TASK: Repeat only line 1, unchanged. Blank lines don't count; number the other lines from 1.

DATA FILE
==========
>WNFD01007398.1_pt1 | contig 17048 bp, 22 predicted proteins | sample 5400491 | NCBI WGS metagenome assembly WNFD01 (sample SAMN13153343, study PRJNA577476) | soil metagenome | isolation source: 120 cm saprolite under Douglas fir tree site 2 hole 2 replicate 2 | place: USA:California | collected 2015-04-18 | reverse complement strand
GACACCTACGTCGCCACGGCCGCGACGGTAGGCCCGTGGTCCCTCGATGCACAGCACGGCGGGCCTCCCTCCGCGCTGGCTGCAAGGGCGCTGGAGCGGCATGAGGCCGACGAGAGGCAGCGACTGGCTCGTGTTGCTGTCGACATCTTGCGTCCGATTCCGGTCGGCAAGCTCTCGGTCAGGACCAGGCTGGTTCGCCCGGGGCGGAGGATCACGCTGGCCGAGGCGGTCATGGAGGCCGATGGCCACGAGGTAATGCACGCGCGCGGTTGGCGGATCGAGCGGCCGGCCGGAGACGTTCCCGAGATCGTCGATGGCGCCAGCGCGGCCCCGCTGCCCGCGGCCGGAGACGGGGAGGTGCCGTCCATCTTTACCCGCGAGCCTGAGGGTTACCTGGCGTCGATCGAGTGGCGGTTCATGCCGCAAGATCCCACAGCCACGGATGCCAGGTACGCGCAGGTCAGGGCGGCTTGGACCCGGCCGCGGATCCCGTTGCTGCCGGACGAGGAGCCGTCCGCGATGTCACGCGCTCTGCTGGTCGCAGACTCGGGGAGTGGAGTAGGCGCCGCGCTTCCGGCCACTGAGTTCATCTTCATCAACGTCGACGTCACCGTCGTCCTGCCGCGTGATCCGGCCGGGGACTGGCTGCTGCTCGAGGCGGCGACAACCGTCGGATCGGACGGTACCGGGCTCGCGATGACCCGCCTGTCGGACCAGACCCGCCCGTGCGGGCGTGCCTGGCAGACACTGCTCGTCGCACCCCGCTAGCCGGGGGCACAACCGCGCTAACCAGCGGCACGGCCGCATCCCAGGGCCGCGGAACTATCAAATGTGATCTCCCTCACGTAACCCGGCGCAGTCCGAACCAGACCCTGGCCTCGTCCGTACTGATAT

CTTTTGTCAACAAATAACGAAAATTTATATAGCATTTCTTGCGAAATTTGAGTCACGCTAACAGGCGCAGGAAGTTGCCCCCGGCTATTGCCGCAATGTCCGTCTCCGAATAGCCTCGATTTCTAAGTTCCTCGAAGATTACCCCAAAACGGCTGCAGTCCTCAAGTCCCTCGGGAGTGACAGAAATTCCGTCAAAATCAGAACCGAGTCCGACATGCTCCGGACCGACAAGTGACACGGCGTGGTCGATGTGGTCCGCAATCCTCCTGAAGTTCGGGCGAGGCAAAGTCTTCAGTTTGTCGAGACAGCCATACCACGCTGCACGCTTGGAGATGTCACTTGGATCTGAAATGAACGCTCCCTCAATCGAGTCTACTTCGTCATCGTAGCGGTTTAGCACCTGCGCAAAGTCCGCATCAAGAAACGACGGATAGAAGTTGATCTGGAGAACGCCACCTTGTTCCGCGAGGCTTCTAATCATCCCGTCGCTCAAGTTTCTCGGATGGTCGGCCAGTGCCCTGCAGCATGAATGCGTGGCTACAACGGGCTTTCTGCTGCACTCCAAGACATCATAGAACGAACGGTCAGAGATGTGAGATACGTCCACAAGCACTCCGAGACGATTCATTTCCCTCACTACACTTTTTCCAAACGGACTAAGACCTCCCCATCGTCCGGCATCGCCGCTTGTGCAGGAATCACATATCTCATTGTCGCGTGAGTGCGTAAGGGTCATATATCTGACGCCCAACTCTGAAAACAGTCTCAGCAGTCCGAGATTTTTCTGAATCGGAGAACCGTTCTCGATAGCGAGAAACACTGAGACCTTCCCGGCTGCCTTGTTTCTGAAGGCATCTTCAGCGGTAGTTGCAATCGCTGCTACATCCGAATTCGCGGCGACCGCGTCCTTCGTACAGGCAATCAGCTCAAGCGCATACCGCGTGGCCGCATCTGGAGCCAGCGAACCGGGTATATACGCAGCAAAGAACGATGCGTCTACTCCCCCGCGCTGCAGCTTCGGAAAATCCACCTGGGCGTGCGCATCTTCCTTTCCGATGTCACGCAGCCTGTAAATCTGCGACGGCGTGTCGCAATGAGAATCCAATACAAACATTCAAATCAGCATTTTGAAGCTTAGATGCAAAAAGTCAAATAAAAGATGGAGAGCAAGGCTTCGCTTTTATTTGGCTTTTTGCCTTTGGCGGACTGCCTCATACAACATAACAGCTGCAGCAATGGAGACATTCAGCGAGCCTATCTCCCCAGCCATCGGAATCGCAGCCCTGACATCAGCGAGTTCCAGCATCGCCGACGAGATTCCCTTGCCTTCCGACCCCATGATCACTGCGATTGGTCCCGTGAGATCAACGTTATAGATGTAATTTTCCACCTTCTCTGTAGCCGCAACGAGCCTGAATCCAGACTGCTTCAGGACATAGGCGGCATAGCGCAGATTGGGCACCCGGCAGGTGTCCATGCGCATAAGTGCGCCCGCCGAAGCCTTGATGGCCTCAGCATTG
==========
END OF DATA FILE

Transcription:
>WNFD01007398.1_pt1 | contig 17048 bp, 22 predicted proteins | sample 5400491 | NCBI WGS metagenome assembly WNFD01 (sample SAMN13153343, study PRJNA577476) | soil metagenome | isolation source: 120 cm saprolite under Douglas fir tree site 2 hole 2 replicate 2 | place: USA:California | collected 2015-04-18 | reverse complement strand